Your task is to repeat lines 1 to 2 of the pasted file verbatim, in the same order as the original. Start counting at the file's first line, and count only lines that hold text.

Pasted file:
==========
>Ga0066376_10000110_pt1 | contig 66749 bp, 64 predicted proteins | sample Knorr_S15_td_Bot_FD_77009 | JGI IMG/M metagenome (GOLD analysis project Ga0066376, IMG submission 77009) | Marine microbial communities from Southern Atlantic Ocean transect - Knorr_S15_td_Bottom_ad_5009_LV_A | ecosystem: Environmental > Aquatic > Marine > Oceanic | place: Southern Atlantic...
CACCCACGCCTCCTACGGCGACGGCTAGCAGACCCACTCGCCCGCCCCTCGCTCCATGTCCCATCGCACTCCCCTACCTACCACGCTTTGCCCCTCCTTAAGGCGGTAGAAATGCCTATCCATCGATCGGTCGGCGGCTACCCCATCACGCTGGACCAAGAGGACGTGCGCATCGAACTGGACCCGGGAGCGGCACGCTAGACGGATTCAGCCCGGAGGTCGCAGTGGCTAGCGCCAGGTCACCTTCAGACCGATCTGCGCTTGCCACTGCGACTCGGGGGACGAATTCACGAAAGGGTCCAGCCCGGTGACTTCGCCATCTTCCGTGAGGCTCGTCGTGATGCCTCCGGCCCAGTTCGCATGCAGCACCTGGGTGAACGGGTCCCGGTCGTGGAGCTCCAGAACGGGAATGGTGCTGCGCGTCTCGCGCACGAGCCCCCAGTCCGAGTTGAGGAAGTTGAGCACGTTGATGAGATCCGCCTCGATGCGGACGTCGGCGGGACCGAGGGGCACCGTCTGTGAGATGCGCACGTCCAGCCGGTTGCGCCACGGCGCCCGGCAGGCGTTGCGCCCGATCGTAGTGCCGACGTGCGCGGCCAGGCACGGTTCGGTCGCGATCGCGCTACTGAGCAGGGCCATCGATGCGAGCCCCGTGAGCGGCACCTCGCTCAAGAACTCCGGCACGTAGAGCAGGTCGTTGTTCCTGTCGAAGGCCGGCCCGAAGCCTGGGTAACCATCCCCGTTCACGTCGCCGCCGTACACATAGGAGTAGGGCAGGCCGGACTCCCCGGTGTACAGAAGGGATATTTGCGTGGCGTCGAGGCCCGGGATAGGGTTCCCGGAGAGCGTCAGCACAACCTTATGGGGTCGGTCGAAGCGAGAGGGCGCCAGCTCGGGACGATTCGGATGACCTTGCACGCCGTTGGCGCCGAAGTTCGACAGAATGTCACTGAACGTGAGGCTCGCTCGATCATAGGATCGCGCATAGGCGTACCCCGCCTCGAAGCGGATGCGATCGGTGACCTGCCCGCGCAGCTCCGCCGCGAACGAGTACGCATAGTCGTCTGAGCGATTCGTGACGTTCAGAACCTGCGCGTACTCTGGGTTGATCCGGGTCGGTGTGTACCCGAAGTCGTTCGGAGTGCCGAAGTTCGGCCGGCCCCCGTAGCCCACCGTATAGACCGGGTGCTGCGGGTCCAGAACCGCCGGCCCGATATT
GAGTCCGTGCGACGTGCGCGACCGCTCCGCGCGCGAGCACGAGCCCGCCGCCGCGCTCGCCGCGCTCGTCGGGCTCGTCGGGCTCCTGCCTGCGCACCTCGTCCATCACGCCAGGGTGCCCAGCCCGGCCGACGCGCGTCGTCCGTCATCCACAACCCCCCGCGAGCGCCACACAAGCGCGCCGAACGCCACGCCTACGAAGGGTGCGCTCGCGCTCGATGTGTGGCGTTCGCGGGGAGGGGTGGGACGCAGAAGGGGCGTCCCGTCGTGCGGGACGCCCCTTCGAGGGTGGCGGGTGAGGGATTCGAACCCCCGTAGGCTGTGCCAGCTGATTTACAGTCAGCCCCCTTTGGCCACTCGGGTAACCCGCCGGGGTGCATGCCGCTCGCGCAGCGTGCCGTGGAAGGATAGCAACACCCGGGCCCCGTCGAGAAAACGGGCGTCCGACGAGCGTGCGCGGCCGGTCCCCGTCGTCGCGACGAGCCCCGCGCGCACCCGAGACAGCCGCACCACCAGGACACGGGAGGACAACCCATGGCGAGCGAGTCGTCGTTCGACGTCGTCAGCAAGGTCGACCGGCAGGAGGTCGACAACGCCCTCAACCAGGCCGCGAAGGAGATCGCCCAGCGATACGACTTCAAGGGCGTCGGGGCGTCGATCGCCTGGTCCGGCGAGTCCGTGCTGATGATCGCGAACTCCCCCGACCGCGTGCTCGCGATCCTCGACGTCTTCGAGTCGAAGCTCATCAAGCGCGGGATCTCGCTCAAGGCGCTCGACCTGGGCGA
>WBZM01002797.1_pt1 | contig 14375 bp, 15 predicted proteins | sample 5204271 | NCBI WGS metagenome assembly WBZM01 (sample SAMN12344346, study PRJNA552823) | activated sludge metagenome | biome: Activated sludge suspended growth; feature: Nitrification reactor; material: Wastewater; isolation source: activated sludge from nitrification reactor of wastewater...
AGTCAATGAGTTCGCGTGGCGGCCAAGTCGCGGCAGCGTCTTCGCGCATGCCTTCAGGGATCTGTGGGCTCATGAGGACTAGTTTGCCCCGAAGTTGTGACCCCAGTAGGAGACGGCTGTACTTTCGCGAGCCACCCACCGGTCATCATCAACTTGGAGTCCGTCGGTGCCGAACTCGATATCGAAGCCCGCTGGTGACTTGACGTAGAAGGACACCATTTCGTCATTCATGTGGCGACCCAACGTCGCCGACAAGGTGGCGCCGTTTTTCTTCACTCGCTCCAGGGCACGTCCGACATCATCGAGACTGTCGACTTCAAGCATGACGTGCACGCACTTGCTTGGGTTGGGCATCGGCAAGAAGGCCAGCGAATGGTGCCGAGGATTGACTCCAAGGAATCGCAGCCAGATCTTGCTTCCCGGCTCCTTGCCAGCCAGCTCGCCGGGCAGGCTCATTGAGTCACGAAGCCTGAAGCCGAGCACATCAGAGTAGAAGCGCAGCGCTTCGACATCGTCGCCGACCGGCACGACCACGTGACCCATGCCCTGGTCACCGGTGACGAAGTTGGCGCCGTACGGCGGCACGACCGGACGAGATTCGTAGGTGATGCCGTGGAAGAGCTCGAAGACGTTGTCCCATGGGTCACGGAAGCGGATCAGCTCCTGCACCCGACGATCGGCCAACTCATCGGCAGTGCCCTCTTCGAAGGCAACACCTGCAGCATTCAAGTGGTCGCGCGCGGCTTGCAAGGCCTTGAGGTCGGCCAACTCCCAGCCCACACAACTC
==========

>Ga0066376_10000110_pt1 | contig 66749 bp, 64 predicted proteins | sample Knorr_S15_td_Bot_FD_77009 | JGI IMG/M metagenome (GOLD analysis project Ga0066376, IMG submission 77009) | Marine microbial communities from Southern Atlantic Ocean transect - Knorr_S15_td_Bottom_ad_5009_LV_A | ecosystem: Environmental > Aquatic > Marine > Oceanic | place: Southern Atlantic...
CACCCACGCCTCCTACGGCGACGGCTAGCAGACCCACTCGCCCGCCCCTCGCTCCATGTCCCATCGCACTCCCCTACCTACCACGCTTTGCCCCTCCTTAAGGCGGTAGAAATGCCTATCCATCGATCGGTCGGCGGCTACCCCATCACGCTGGACCAAGAGGACGTGCGCATCGAACTGGACCCGGGAGCGGCACGCTAGACGGATTCAGCCCGGAGGTCGCAGTGGCTAGCGCCAGGTCACCTTCAGACCGATCTGCGCTTGCCACTGCGACTCGGGGGACGAATTCACGAAAGGGTCCAGCCCGGTGACTTCGCCATCTTCCGTGAGGCTCGTCGTGATGCCTCCGGCCCAGTTCGCATGCAGCACCTGGGTGAACGGGTCCCGGTCGTGGAGCTCCAGAACGGGAATGGTGCTGCGCGTCTCGCGCACGAGCCCCCAGTCCGAGTTGAGGAAGTTGAGCACGTTGATGAGATCCGCCTCGATGCGGACGTCGGCGGGACCGAGGGGCACCGTCTGTGAGATGCGCACGTCCAGCCGGTTGCGCCACGGCGCCCGGCAGGCGTTGCGCCCGATCGTAGTGCCGACGTGCGCGGCCAGGCACGGTTCGGTCGCGATCGCGCTACTGAGCAGGGCCATCGATGCGAGCCCCGTGAGCGGCACCTCGCTCAAGAACTCCGGCACGTAGAGCAGGTCGTTGTTCCTGTCGAAGGCCGGCCCGAAGCCTGGGTAACCATCCCCGTTCACGTCGCCGCCGTACACATAGGAGTAGGGCAGGCCGGACTCCCCGGTGTACAGAAGGGATATTTGCGTGGCGTCGAGGCCCGGGATAGGGTTCCCGGAGAGCGTCAGCACAACCTTATGGGGTCGGTCGAAGCGAGAGGGCGCCAGCTCGGGACGATTCGGATGACCTTGCACGCCGTTGGCGCCGAAGTTCGACAGAATGTCACTGAACGTGAGGCTCGCTCGATCATAGGATCGCGCATAGGCGTACCCCGCCTCGAAGCGGATGCGATCGGTGACCTGCCCGCGCAGCTCCGCCGCGAACGAGTACGCATAGTCGTCTGAGCGATTCGTGACGTTCAGAACCTGCGCGTACTCTGGGTTGATCCGGGTCGGTGTGTACCCGAAGTCGTTCGGAGTGCCGAAGTTCGGCCGGCCCCCGTAGCCCACCGTATAGACCGGGTGCTGCGGGTCCAGAACCGCCGGCCCGATATT